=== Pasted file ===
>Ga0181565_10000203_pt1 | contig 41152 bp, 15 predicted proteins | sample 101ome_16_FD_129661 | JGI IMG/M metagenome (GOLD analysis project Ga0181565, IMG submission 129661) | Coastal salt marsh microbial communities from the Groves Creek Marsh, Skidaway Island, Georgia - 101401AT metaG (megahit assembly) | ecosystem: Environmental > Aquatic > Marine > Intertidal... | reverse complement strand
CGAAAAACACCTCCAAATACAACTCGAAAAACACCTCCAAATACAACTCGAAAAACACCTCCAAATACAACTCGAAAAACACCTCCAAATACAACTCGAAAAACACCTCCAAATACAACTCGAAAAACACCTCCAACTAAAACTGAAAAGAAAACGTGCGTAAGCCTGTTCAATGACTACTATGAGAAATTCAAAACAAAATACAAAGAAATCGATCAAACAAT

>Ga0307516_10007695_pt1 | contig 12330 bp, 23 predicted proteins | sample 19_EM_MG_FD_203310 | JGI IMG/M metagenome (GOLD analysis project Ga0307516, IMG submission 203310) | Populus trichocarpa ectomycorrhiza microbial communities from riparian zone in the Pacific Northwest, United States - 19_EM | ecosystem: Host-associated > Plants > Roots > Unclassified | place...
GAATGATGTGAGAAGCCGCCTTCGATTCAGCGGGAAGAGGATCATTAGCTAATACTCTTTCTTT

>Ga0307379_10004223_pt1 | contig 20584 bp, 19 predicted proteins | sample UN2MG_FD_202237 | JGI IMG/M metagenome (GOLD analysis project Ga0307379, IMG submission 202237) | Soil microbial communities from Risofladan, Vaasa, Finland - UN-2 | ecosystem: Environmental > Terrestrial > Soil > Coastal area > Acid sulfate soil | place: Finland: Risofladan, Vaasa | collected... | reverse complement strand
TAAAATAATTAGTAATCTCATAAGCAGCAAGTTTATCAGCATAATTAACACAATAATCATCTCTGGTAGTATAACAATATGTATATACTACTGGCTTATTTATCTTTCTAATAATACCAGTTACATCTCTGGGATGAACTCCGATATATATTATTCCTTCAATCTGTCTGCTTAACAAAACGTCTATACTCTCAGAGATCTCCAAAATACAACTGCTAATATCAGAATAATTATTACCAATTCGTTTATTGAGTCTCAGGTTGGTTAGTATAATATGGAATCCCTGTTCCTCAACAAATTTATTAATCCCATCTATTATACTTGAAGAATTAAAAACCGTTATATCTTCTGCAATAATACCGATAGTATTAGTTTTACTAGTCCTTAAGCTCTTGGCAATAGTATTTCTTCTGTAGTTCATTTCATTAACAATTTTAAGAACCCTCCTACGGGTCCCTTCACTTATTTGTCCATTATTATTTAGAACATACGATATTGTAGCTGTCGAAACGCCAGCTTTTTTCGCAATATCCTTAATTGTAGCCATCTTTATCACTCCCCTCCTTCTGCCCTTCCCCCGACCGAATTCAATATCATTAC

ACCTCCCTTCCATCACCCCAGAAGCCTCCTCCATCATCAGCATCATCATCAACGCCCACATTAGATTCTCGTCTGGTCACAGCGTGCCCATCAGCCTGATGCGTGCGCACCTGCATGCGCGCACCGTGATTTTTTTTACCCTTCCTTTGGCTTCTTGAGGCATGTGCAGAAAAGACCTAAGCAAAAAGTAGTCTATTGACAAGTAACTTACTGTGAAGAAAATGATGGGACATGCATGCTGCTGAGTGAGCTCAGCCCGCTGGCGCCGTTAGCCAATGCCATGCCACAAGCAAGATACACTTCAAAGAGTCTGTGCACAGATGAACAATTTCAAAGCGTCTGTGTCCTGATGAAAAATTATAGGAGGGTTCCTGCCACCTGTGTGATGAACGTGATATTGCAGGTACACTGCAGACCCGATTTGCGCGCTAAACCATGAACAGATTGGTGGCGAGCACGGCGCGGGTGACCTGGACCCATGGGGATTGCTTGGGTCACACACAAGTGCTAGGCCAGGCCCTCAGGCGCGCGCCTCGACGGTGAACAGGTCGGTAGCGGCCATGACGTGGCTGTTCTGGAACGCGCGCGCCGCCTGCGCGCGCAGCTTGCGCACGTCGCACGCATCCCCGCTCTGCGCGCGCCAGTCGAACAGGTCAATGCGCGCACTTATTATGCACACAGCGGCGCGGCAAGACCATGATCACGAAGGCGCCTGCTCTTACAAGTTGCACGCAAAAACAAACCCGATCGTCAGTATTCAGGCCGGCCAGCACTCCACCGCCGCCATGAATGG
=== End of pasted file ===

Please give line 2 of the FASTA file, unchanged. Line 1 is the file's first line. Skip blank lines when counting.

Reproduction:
CGAAAAACACCTCCAAATACAACTCGAAAAACACCTCCAAATACAACTCGAAAAACACCTCCAAATACAACTCGAAAAACACCTCCAAATACAACTCGAAAAACACCTCCAAATACAACTCGAAAAACACCTCCAACTAAAACTGAAAAGAAAACGTGCGTAAGCCTGTTCAATGACTACTATGAGAAATTCAAAACAAAATACAAAGAAATCGATCAAACAAT